Wondering how to improve your Google Adwords PPC campaign or even whether to run one at all in order to get more customers for your HR SaaS product or to find more consulting clients?
With all the talk of Snapchat, Instagram, or Facebook algorithm changes, people sometimes forget what a powerful channel Google Adwords can be.
This is part of a four-step strategy to get more customers and clients in the Human Resources industry.
However, things can go wrong. Very wrong.
- Cost Per Click can go through the roof.
- Visits may not convert.
- Bad keyword planning may cause havoc with your Google Adwords return on investment.
Don’t believe me? I once did an audit of a B2B PPC campaign only to discover that one of the search terms costing clicks was something to do with the boy band, One Direction. Now that’s Broad Match gone awry . . .
Google Adwords Expert (Carl Buckley) On How To Improve Your Google Adwords PPC Campaign
In order to help you get a better return on investment from your Adwords spend, I’ve called upon my go-to expert, Carl Buckley, for his insights and advice. Carl on LinkedIn
Carl is kindly contributing time as part of the HR Business Growth Competition.
Carl has a wealth of PPC experience across Adwords, Facebook, Twitter, LinkedIn, and more, for many ambitious B2B businesses – perfect for people like you wondering how to improve your Google Adwords PPC campaign performance.
In a lively Skype discussion, Carl and I discussed the following questions:
- Is Google Adwords still worth doing now that LinkedIn and Facebook have improved their advertising platforms?
- How to choose the right keywords?
- What is the ideal campaign structure? Anything to watch out for?
- Should ad extensions be used?
- How to fix an expensive, under-performing PPC campaign?
- Any special suggestions for HR consultants and HR tech companies?
Let’s get into it . . .
Q1. Is Google Adwords still worth doing now that LinkedIn and Facebook have improved their advertising platforms?
The other channels such as Facebook, LinkedIn, and Twitter all have nice targeting which can be interesting to test for prospecting purposes. There are other sites too such as Capterra and Quora which also operate on cost per click models.
Of course, in the HR space, Indeed has copied Google’s model of providing both organic (free) listings and paid listings for job ads.
Whilst these various sites have interesting targeting and audiences, I find they’re not always effective direct response channels.
For example, LinkedIn has fantastic targeting for an HR business that is seeking new customers or clients but it can but hugely expensive. They have definitely been milking their pricing for all it’s worth. That said, of course, it all comes down to ROI – Return on Investment. If you sell enterprise HR tech to Chief People Officers or you have large placement fees to headhunt key executives, then paying $7 per click on LinkedIn could be worth it. You just need to know your numbers.
I tend to take Facebook’s occupation targeting take it with a pinch of salt. People use job titles but they are not always accurate and the volume may not be big enough for you to get decent returns on a prospecting campaign. Of course, there’s other ever-present issue that people are on Facebook to unwind or catch-up with news and updates from their friends – they’re less inclined to respond your call to action for a webinar or industry white paper.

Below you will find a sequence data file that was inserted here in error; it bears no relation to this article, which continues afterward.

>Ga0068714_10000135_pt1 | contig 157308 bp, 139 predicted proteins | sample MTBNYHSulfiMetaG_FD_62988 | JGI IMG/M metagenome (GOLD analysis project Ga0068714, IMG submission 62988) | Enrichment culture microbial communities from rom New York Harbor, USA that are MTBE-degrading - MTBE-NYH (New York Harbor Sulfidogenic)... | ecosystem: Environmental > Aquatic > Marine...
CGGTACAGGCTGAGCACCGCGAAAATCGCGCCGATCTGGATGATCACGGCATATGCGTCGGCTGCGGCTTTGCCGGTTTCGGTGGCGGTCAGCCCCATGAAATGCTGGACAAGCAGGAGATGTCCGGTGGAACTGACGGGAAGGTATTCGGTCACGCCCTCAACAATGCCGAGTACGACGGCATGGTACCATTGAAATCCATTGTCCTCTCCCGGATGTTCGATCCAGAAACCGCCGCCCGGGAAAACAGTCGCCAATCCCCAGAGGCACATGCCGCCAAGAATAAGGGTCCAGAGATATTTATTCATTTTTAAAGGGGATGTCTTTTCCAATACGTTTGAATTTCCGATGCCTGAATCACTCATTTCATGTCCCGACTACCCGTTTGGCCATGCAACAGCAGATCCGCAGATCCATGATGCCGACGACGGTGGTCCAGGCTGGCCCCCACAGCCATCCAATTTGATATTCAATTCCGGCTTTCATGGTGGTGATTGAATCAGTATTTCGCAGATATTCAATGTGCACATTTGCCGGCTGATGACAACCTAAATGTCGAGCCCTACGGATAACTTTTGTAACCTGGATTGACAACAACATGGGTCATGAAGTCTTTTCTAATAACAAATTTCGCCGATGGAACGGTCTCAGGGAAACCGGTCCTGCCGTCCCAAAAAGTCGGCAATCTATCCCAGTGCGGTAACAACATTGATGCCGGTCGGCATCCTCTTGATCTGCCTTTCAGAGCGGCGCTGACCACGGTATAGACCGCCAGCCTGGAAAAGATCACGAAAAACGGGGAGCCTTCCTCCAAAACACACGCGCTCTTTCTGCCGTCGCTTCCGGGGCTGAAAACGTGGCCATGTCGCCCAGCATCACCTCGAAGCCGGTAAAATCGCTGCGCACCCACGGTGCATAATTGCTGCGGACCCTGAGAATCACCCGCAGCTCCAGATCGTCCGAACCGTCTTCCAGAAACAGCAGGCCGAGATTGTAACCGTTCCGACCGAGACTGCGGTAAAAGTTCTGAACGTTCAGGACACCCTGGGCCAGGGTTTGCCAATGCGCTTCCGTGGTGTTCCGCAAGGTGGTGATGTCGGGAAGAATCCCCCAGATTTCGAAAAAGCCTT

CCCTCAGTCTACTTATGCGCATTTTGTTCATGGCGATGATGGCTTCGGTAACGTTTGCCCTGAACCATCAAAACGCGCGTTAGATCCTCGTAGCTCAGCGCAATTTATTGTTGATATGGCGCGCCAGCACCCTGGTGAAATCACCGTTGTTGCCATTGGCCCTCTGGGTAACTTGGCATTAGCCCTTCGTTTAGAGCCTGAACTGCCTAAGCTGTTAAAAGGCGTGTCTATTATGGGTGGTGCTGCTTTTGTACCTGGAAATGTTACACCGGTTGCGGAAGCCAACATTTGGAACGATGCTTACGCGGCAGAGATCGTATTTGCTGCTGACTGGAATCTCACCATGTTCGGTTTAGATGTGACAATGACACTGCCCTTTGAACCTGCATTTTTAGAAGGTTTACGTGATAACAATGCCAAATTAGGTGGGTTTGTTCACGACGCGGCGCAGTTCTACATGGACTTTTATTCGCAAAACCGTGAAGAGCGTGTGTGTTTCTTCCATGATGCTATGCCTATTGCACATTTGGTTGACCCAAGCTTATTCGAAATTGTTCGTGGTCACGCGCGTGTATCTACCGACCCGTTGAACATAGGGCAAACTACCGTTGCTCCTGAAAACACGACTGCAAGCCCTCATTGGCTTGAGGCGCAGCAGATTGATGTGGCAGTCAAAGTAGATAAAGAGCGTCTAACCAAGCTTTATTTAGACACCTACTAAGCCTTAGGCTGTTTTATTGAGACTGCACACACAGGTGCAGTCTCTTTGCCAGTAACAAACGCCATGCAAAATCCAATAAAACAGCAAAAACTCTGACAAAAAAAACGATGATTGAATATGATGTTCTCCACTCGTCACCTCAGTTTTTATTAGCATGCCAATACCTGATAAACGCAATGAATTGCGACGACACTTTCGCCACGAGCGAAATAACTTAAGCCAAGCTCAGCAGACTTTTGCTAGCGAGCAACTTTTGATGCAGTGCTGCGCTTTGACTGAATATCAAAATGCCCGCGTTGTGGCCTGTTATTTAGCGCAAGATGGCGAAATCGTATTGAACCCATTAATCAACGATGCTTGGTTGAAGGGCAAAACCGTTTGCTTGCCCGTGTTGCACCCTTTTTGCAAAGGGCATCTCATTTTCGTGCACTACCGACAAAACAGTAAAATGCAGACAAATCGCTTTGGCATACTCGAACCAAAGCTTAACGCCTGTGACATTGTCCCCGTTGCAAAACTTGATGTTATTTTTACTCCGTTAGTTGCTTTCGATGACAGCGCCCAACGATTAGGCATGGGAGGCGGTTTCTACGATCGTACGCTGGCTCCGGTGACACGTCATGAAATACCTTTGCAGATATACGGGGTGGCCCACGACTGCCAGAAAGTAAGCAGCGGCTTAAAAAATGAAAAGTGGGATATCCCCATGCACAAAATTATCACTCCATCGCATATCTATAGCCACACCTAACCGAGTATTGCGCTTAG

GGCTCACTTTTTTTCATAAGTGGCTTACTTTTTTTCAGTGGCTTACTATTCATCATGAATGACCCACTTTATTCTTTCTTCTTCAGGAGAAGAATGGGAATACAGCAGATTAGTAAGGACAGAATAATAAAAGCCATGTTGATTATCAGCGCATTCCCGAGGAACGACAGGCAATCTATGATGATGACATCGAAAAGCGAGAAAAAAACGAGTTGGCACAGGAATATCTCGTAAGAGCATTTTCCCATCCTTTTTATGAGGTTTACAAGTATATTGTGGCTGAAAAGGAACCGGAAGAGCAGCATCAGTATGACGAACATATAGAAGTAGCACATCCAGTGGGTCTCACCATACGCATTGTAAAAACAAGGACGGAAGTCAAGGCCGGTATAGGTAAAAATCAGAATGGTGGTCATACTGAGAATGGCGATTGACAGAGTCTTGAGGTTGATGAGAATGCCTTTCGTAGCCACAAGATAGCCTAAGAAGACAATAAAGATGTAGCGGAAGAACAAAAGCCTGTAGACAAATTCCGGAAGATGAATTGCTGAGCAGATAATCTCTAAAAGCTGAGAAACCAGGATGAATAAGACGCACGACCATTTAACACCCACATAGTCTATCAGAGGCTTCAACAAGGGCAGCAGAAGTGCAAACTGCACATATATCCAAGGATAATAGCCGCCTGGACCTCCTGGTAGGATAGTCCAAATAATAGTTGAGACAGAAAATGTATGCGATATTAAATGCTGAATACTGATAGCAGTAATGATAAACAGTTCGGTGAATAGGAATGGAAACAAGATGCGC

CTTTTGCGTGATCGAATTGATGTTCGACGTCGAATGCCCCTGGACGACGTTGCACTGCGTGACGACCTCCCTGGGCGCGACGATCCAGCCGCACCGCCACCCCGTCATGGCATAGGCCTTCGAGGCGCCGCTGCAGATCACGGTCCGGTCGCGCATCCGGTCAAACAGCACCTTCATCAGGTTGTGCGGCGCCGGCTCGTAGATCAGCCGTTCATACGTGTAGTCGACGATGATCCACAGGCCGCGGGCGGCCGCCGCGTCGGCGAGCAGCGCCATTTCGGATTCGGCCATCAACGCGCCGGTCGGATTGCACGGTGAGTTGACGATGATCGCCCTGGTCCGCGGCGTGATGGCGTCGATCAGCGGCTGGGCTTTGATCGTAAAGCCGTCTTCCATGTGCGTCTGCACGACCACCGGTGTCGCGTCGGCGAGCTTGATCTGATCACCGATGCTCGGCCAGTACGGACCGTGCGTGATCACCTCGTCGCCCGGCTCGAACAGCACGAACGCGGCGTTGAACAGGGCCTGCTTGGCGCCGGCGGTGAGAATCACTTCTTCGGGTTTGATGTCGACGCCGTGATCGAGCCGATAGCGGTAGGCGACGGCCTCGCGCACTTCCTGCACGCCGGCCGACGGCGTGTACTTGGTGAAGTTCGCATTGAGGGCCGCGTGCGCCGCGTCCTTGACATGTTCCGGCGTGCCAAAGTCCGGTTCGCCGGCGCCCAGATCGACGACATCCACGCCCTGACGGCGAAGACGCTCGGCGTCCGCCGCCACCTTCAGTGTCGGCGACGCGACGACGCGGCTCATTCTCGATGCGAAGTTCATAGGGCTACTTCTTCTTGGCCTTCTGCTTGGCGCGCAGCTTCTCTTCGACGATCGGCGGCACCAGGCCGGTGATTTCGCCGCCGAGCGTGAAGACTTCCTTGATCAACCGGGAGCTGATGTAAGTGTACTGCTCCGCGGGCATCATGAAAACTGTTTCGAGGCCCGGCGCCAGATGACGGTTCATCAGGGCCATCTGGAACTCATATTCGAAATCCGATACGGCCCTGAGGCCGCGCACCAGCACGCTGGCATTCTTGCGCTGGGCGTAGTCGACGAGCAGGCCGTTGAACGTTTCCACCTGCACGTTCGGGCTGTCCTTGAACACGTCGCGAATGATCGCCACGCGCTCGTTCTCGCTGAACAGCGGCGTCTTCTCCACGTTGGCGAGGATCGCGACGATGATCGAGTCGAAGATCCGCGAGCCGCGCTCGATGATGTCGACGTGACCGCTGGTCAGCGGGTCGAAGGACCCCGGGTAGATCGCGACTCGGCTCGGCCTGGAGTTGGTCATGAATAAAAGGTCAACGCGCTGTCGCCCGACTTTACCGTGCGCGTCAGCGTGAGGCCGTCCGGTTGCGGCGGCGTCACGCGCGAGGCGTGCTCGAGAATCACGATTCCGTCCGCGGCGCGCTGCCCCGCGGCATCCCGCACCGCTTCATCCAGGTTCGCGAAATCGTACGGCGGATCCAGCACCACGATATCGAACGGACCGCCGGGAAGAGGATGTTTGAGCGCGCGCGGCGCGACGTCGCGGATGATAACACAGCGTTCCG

Adwords can give you critical mass – it helps you scale-up and do this quickly.
Q2. How to choose the right keywords?
Keywords are the building blocks of a Google Adwords campaign but it can be hard to know where to start.
Obviously keyword analysis and campaign build-outs can go very in-depth but here’s a simple process to follow . . .
Get a list of 30 keywords relating to what you do or what people look for. Perhaps you offer employee timekeeping software so build it out to include time-tracking software, staff work hours software, and so on.
Use Google Adwords’ free Keyword Planner tool to build-out the list. Do a quick sense-check and then add locations to all the keywords (if locations make sense for your business – a SaaS product probably won’t need them).
It is absolutely vital to have a strong list of negative keywords.
An Adwords agency or consultant can do all the research in the world but only you and your business colleagues will completely understand your service and your industry so you need to be involved.
You can waste half your clicks with the wrong keywords.
For example, an employee engagement consultancy could waste expensive ad clicks thanks to people searching for wedding engagement products. Yes, they are entirely unrelated but many people inadvertently click on these ads by accident or just not reading the ad copy properly, costing you $2 or more pay click. It is imperative that you explicitly define your offer in the ad to try to prevent this from happening.
Q3. What is the ideal campaign structure? Anything to watch out for?
I always tend to say: never bid on Broad Match on its own unless you have a huge negative keyword list.
Ben’s Note: What is Broad Match? It lets a keyword trigger your ad to show whenever someone searches for that phrase, similar phrases, singular or plural forms, misspellings, synonyms, related searches, and other such variations.
Typically, every keyword will have its own Adgroup. Ben’s Note: Yes, that can be a lot of Adgroups, hundreds or thousands.
For example, ‘employee engagement consultant’ has its own Adgroup and ‘employee engagement firm’ would have its own Adgroup too.
Start with Exact Match. Then duplicate those campaigns and make them Modified Broad Match (this means putting the + symbol before each keyword).